Widespread frost and freezing temperatures last month killed canola crops in Canada, the world’s top grower, and acreage could fall to the lowest in five years, according to ProMarket Wire.
After an early spring lured farmers into sowing fields, an arctic blast at the end of May damaged plants and now farmers are finding it difficult to get supplies needed to reseed fields, according to Errol Anderson, the president of ProMarket Wire in Calgary. Plantings could fall below the government’s estimate of 19.4 million acres to about 18 million, which would be the smallest since 2010, he said.
“Definitely, the acres will be lower,” Anderson said in a June 3 telephone interview. “It’s got a huge impact.”
It’s been a rough ride for farmers in Canada, where the cold weather follows a dry spell that hampered seeding in parts of Alberta and Saskatchewan, the country’s biggest crop growers. Canola seeds are crushed to make vegetable oil used by McDonald’s Corp., KFC, Taco Bell and Frito-Lay. Prices have jumped 12 percent this year.
Canola futures for November settlement rose 0.3 percent to C$490 ($392.31) a metric ton at 9:31 a.m. on ICE Futures Canada in Winnipeg, Manitoba. Prices touched $497.40 on June 2, the highest since May 2014. The contract could rise to as high as C$525 as supplies tighten, Anderson estimates.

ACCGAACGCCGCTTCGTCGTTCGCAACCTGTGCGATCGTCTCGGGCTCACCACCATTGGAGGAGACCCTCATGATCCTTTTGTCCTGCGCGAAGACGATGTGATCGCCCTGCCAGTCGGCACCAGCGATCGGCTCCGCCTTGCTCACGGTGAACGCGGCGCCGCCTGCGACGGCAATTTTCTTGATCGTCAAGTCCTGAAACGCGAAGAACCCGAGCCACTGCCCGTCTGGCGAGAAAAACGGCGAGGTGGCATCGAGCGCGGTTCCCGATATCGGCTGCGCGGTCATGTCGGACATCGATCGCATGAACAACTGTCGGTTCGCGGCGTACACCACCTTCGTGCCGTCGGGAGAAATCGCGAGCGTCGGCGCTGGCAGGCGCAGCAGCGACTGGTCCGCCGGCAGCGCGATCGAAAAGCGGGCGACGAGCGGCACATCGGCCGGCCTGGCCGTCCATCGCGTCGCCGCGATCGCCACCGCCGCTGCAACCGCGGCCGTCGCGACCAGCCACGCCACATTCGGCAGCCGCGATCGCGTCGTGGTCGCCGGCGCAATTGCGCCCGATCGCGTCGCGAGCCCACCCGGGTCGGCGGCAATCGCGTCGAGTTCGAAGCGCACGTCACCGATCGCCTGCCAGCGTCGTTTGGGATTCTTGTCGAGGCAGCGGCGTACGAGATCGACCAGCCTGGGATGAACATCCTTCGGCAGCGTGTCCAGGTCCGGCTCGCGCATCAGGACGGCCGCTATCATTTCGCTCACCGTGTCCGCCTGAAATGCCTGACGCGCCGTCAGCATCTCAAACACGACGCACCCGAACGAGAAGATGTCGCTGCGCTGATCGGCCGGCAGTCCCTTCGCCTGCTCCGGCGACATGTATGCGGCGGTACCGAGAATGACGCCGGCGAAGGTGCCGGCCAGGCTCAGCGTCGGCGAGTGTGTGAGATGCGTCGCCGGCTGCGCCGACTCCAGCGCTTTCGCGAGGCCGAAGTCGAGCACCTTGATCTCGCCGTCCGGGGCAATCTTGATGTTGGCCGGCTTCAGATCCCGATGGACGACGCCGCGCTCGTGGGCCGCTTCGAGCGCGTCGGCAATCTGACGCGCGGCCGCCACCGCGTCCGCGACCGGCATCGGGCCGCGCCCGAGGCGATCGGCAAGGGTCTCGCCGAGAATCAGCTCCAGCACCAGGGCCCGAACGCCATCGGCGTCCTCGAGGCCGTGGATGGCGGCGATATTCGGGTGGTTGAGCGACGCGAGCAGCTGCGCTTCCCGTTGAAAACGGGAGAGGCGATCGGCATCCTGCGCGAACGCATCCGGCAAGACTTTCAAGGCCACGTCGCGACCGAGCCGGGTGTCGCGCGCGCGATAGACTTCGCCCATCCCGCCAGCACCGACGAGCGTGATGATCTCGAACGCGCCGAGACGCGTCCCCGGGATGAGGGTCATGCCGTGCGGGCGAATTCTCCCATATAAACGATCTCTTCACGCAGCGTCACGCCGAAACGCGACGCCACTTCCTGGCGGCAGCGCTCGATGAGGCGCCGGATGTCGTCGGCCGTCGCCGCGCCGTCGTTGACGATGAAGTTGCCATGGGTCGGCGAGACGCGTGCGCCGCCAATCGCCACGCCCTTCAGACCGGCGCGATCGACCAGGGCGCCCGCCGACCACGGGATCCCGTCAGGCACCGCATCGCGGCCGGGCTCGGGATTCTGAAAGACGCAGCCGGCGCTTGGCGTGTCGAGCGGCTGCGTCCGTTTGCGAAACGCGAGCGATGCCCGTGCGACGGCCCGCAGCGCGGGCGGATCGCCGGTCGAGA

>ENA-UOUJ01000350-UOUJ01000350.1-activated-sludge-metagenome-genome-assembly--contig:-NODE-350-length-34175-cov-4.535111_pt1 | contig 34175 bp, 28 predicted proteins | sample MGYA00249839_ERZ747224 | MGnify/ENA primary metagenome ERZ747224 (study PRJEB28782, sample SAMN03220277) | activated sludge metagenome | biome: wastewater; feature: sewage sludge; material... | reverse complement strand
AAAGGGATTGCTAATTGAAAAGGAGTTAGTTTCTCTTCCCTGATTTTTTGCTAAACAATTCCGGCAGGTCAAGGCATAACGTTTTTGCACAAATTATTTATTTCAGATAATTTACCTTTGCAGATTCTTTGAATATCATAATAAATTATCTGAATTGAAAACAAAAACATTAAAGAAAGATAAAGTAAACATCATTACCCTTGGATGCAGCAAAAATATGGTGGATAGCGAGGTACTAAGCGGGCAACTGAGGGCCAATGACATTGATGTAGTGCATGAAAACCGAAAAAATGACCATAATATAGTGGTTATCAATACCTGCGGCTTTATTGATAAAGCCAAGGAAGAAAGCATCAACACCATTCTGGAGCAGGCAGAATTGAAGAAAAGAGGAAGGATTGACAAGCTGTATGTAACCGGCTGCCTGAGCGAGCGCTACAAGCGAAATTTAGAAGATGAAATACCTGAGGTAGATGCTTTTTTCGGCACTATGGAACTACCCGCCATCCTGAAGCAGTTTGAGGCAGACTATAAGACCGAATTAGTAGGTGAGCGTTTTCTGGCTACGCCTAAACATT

The crops can’t withstand cold for very long, and some areas of the Prairies had temperatures as low as -11 degrees Celsius (12 F) during the last weekend in May, said Wendy McDonald, a manager of crop inputs for Winnipeg-based grain dealer Parrish & Heimbecker Ltd. The company is trucking in at least 1,200 bags of canola seed from Alberta and Saskatchewan this week to meet the demand from farmers in western Manitoba who need to replant about half of their acres, she said.
“I’ve never seen anything like this,” McDonald said in a June 2 telephone interview. “The canola is dead and gone now, so they have to reseed.”
While farmers in some areas are having difficulty obtaining seed, others may not be able to replant their crops because the soil is too dry, said Bruce Burnett, a weather and crop specialist with Winnipeg-based grain marketer CWB.
Areas of western Manitoba and eastern Saskatchewan got less than 60 percent of normal rain this growing season, according to the government’s agriculture agency. Farmers in this region may need to replant as much as 70 percent of their canola acres after the frost, said Jonathon Driedger, a senior market analyst at FarmLink Marketing Solutions in Winnipeg.
Trevor Scherman, who farms near Battleford, Saskatchewan, is reseeding all of his 2,200 canola acres after frost killed plants and turned them black. That’s something he’s never done before in 14 years of farming. Seed supplies near his fields are becoming scarce, and one of his neighbors drove more than 200 kilometers (124 miles) to buy 35 bags to replant his field.
“There are lots of people scrambling now,” Scherman, 37, said in a telephone interview. “We know we’re not going to grow the canola crop we had planned and hoped for.”